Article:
Marcus W. Feldman is a professor of biological sciences at Stanford University. He uses applied mathematics and computer modeling to simulate and analyze the process of evolution. Specific areas of research include the evolution of complex genetic systems that can undergo both natural selection and recombination and the evolution of learning as one interface between modern methods in artificial intelligence and models of biological processes, including communication. He also studies the evolution of modern humans using models for the dynamics of molecular polymorphisms, especially DNA variants. He is one of the originators of the quantitative theory of cultural evolution, which he applies to issues in human behavior. Dr. Feldman has a large research program on demographic issues related to the sex ratio in China. He is managing editor of Theoretical Population Biology and associate editor of Genetics, Human Genetics, Annals of Human Genomics, Annals of Human Biology, and Complexity.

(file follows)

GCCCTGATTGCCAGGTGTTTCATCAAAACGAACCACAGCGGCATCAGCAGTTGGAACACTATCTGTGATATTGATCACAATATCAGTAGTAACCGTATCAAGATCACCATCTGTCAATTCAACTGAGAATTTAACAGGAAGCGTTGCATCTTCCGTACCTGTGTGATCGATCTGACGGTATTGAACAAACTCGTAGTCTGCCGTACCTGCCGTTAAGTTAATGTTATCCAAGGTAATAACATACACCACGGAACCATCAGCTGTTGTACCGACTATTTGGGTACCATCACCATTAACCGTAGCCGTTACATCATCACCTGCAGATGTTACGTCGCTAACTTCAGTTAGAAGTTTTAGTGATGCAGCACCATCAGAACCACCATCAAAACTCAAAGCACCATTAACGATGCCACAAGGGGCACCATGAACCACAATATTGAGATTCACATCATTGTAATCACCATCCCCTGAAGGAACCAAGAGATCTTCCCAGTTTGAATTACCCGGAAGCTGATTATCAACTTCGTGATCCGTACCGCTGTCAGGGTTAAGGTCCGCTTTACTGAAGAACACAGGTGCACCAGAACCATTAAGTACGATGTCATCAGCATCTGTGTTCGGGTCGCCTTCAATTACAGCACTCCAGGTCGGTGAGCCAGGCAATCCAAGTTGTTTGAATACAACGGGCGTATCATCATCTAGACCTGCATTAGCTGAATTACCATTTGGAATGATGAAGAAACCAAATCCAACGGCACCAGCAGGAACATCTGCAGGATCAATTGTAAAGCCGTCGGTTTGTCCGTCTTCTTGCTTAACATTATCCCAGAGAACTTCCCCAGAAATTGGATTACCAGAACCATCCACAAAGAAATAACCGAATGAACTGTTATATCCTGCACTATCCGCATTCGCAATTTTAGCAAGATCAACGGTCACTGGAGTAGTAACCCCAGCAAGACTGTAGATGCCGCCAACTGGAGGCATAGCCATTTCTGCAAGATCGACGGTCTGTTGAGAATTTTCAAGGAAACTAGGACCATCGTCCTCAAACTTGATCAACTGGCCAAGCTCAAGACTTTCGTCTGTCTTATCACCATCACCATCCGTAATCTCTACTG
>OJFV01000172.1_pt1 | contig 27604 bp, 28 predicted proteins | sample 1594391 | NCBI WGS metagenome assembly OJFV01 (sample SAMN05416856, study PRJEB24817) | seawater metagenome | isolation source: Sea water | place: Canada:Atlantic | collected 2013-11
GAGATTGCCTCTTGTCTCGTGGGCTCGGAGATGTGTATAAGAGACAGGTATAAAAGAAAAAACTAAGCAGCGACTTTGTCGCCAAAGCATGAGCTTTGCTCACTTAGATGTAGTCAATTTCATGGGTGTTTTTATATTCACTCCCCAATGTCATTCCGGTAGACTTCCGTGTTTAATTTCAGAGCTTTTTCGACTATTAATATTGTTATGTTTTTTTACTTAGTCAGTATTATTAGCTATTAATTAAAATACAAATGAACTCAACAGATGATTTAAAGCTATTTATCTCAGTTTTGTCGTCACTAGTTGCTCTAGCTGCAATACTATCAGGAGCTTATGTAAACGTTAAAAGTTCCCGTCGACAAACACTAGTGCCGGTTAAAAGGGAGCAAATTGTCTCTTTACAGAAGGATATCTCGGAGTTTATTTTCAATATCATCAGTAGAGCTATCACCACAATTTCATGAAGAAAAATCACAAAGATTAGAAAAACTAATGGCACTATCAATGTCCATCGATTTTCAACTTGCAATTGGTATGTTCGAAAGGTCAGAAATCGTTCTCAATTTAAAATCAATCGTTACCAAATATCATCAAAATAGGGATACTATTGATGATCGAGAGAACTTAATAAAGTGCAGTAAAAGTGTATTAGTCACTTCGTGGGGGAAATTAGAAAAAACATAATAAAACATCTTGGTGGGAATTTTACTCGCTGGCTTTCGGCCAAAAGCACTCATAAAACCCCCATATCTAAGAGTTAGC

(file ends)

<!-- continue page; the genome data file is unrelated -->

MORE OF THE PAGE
Dr. Feldman is a member of the American Society of Naturalists, former editor of The American Naturalist, a member of the American Society of Human Genetics, and a fellow of the American Academy of Arts and Sciences and of the California Academy of Science. His work received the "Paper of the Year 2003" award in all of biomedical science from The Lancet. He has been awarded an honorary doctorate of philosophy by the Hebrew University of Jerusalem and is an Honorary Professor at Bejing Normal University and Xi'an Jiaotong University. He is the author of more than 390 scientific papers and six books on evolution, ecology, demography, and mathematical biology. He received his B.Sc. in 1964 from the University of Western Australia, his M.S. in 1966 from Monash University, Australia, and his Ph.D. from Stanford in 1969.